9 Ways To Recover From Burnout: Moving Forward When You’re Exhausted
When you’re experiencing burnout, the resultant fatigue, cynicism, and detachment can distort reality so much that peace of mind seems lightyears away. That’s because burnout runs deeper than typical stress; it’s usually the result of dealing with challenging responsibilities or situations on a chronic basis. The impact of these stressors can accumulate and permeate virtually all areas of your life, leaving you feeling fizzled out across the board. This stress can even make you sick!
Burnout is usually a slow and gradual process – one that tends to rob people of their passion, their motivation, and energy, leaving them instead with feelings of exhaustion, disillusionment, and frustration. But as overwhelming and infiltrating as burnout can feel, recovering is possible.
1. Strengthen active reflection and self-compassion practices
When helping individuals recover from burnout, I highly recommend extra self-compassion and patience, as well as reflective exercises to see the big picture of what may be going on.
Studies indicate that actively cultivating self-compassion and empathy can mitigate the impact of burnout. With practice, you can start cultivating self-compassion in your everyday life. This will alleviate existing burnout symptoms and prevent further ones.
- Be patient – give it time and focus. Reminding yourself that healing from burnout is a process and won’t happen from lighting just one candle or taking one bubble bath.
- Notice and reward theeffort you are putting in, not just the outcome.
- Consider taking an ownership mindset. Look for the opportunities and choices you can make to improve your present and future.
- Remember and reflect on the system you are in! If you view success as getting all the work done in an environment that has never ending work, you are bound to get stressed and feel terrible about yourself. Take a step back and think of how you can protect yourself, improve the system, and/or find another system that fits your needs.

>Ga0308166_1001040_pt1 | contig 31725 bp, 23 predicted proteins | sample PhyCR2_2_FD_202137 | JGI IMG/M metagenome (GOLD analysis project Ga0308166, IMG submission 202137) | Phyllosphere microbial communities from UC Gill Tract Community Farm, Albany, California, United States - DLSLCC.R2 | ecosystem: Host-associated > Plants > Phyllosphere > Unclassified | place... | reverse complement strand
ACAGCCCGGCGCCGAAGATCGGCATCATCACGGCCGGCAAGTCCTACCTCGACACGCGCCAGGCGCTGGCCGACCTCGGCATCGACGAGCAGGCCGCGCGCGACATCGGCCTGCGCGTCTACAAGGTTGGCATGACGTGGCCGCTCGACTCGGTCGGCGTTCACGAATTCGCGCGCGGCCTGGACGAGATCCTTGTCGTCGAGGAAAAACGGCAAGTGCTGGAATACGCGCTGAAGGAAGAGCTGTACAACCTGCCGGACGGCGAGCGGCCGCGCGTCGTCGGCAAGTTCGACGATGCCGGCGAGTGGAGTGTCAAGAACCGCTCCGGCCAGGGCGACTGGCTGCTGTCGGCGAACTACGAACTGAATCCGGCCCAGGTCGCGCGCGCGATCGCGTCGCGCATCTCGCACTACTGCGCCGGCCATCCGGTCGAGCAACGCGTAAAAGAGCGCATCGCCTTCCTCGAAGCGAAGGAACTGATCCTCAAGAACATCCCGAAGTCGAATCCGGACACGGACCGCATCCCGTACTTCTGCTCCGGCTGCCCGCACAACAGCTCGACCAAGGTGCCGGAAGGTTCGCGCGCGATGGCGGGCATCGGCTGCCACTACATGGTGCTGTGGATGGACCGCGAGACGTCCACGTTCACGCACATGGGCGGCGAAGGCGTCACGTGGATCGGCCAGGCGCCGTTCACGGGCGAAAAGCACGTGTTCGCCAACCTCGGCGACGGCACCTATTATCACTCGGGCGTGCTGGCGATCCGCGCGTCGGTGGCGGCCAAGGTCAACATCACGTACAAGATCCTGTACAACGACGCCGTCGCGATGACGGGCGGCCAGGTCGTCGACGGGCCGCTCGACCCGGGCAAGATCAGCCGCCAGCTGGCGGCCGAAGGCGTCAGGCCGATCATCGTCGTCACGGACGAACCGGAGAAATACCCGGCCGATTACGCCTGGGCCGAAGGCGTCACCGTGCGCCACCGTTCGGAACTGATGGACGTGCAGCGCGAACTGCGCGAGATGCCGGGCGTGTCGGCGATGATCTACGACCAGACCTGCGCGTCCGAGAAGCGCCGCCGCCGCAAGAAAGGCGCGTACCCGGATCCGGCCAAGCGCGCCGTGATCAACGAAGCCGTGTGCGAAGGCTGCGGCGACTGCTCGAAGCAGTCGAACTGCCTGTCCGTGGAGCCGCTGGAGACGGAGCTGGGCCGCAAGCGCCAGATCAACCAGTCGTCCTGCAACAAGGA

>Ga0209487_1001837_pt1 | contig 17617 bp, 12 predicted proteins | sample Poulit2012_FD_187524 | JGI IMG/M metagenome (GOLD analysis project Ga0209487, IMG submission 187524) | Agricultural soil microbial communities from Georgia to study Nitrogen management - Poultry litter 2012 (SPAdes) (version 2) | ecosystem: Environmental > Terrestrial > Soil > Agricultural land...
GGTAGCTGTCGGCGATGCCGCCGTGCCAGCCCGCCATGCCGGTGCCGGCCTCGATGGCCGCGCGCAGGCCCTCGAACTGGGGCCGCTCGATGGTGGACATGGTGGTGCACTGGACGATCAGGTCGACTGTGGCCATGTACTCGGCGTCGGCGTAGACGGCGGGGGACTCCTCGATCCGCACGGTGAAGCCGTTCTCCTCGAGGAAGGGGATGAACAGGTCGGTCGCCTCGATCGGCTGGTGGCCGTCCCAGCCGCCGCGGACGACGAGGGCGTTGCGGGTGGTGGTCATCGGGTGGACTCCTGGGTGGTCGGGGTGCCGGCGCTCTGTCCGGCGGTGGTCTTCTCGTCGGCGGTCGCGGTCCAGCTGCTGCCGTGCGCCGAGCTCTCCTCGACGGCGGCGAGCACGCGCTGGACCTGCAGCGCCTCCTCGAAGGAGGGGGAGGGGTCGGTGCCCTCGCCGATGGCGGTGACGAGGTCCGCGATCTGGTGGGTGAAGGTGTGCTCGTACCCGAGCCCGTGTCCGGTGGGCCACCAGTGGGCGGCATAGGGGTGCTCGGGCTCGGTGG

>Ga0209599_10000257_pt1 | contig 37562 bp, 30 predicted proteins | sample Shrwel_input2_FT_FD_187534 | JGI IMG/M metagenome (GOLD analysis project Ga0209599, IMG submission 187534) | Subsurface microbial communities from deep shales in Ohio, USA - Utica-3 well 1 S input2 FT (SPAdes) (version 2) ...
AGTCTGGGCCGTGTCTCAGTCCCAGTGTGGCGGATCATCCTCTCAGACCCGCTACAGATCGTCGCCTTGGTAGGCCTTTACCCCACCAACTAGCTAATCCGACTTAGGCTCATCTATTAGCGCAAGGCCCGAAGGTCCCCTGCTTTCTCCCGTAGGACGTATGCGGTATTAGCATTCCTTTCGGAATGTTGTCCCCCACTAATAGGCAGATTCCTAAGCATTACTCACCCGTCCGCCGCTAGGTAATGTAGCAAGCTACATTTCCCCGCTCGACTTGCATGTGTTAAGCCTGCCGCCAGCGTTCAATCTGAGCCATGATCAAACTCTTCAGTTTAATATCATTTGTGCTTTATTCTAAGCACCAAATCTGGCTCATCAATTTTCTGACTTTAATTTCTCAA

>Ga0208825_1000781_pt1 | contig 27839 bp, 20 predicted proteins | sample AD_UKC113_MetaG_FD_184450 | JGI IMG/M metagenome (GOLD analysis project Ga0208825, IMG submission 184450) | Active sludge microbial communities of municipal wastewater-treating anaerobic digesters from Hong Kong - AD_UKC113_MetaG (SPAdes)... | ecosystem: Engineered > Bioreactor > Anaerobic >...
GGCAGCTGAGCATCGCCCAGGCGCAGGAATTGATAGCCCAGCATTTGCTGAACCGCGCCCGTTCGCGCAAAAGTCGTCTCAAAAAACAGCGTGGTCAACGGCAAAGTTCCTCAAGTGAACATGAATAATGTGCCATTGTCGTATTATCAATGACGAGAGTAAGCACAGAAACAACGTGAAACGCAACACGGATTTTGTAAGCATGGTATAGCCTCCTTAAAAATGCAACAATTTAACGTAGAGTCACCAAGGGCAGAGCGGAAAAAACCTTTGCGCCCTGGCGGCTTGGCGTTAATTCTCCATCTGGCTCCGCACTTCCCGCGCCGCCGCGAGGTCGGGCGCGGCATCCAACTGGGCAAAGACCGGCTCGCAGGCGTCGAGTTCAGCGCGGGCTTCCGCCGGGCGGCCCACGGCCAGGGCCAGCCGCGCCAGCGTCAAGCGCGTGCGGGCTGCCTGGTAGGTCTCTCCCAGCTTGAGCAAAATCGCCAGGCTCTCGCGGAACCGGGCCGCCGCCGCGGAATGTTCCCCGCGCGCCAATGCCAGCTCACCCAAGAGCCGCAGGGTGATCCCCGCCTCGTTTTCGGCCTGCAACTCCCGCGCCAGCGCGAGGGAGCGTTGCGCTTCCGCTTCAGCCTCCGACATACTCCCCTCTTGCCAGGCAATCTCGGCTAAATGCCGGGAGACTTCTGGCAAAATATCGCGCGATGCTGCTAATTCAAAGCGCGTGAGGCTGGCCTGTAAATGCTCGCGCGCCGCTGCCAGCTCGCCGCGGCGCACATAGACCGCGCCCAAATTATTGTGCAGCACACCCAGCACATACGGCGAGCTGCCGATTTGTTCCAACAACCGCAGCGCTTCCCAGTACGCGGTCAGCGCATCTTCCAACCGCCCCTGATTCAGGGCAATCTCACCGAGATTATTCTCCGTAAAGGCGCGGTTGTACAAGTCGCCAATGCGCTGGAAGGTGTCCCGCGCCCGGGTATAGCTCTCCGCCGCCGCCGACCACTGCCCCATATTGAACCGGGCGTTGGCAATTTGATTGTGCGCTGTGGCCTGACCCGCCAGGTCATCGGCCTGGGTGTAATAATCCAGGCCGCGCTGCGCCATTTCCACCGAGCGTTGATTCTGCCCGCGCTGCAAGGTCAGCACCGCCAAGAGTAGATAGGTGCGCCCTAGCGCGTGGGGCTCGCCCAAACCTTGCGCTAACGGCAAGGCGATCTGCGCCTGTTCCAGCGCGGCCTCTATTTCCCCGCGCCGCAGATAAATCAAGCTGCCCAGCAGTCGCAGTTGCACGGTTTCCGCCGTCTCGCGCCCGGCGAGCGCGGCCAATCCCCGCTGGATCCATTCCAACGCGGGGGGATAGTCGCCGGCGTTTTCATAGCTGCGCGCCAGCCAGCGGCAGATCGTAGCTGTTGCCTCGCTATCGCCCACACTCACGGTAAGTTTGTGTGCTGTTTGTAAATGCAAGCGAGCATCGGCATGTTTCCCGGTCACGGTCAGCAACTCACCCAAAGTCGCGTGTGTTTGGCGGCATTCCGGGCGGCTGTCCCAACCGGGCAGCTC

Typically, people who are burned out experience three major symptoms.
First, there’s the persistent physical and emotional exhaustion, no matter how much rest you get. It’s a feeling Nagoski, who was once hospitalized for burnout, describes as, “being overwhelmed and drained by everything you have to do, and yet, somehow still feeling worried you’re not doing enough,” she says. “I felt tired, scraped out, and hollow—like I was a walking shell of a person and I had nothing inside of me to offer to anyone.”
Other signs of exhaustion can include: trouble falling or staying asleep, getting sick more frequently and for longer durations of time, a decrease in sex drive, an increase in neck, back, and stomach pain, forgetting to do normal or routine things, double-booking appointments, snapping at friends and family members, and avoiding social settings. “Another thing to pay attention to is if there’s prolonged exposure to stress,” adds Ziegler. “For most people, when they take a long weekend or a vacation, it might take a night or two to get their nervous system calm enough to enjoy the time away, but by the end, they feel rejuvenated and recharged. When you’re burned out, though, those breaks don’t really do the job. It’s the night before and you’re thinking, I’m dreading going back to my kids or I can’t face another day at the office.”
Additionally, you might experience intense cynicism (“you resent your boss, you resent your spouse, you resent your children,” says Ziegler) and a sense of inefficacy—which are the other two classic symptoms of burnout. “You start to get this checked out mentality,” says Paula Davis, founder of the Stress & Resilience Institute and author of Beating Burnout at Work. “It doesn’t seem like anything you do really matters, so you might find yourself asking ‘Who cares?’ or ‘Why bother?'”
Burnout is real. Here’s how to spot it—and recover.
When people ask me why I became a writer, I have plenty of reasons to list: Words bring me joy. I ask questions constantly. And when I hear a good story, I’ll repeat it again and again until my friends get tired of hearing it. But in July of 2021, these responses started to feel hollow.